"Here is IBM's Redacted Memorandum in Support of Motion for Partial Summary Judgment On Breach of Contract Claims
(.pdf), filed by IBM on Friday. It's a hundred-page PDF. As you will see, they are going for the jugular now. Astoundingly, they say that all parties involved in the contract between AT&T and IBM have now provided testimony in discovery that IBM has the right to do whatever it wishes with its own code, contrary to SCO's claims, or as the memorandum puts it, they all provided "unequivocal testimony that the agreements were not intended and should not be understood to preclude IBM's use and disclosure of homegrown code and contemporaneous documents reflect this interpretation of the licenses".
SCO thought it was going to find evidence in discovery to boster its case, but it has worked out exactly the opposite. I haven't finished reading the memorandum myself, because I wanted to share it with you immediately, but it looks like this is the heart of what's left of SCO's case. Everything you hoped IBM would say to the judge, they are saying, including pointing out that Novell has waived any breach, even if there had been one, which there wasn't. If IBM wins this motion, I think I might be in my red dress soon.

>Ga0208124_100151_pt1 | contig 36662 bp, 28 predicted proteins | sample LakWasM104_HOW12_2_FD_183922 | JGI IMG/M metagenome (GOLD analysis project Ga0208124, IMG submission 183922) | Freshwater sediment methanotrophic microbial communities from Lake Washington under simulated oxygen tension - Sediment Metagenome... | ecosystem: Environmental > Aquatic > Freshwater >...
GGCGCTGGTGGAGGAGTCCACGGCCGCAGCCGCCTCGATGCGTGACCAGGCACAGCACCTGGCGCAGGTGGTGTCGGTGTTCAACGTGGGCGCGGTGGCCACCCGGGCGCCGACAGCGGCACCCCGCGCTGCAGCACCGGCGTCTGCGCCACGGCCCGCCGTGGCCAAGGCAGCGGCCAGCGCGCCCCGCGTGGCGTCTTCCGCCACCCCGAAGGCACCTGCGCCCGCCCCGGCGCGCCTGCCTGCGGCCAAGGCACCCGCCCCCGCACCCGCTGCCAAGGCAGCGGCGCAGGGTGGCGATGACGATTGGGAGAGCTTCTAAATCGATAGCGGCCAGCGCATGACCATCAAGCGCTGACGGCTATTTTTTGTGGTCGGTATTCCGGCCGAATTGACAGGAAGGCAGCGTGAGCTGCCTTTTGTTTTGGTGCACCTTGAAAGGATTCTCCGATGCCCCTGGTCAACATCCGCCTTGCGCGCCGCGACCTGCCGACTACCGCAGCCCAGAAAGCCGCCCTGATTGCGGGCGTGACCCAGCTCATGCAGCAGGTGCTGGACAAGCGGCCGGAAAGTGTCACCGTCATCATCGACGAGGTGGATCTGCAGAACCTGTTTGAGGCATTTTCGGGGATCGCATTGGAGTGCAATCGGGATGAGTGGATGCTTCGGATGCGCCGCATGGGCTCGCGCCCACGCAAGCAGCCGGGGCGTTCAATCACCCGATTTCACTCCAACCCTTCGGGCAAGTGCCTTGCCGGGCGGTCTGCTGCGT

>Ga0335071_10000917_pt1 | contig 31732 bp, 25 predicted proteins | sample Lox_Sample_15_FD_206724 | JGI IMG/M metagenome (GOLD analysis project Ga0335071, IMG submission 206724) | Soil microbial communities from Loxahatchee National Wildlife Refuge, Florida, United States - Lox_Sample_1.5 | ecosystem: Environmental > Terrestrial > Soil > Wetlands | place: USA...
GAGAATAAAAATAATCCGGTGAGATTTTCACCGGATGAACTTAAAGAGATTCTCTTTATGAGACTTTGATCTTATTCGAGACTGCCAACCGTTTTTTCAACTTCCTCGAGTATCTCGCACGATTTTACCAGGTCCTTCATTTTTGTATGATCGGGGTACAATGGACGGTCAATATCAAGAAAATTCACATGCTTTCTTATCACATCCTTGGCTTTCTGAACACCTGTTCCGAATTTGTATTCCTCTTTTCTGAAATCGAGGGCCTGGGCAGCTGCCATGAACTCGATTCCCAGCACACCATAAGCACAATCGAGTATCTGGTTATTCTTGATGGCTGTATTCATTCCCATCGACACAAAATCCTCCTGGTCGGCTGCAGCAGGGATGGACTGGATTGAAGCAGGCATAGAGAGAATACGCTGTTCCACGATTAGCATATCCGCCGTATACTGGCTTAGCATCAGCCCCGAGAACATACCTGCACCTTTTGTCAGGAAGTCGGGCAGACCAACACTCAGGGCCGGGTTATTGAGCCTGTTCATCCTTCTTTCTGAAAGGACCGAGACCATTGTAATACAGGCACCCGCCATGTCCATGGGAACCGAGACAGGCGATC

You don't want to miss reading page 76. It's where IBM tells the judge that as recently as August 4, 2004, SCO was *still* offering the Linux 2.4 kernel for download, the very code it is suing IBM over. My understanding of the significance of this revelation is that SCO has now released knowingly all the code at issue under the GPL. In the beginning of the case, they said they didn't know the allegedly infringing code was in there when they released Linux under the GPL. They can't say that since they filed the lawsuit in March of 2003. Now, in August of 2004, they are *still* distributing the same code under the GPL. Under the terms of the GPL, there is no taking that code back that I know of. I think, therefore, that SCO's case just went poof, on this one issue alone."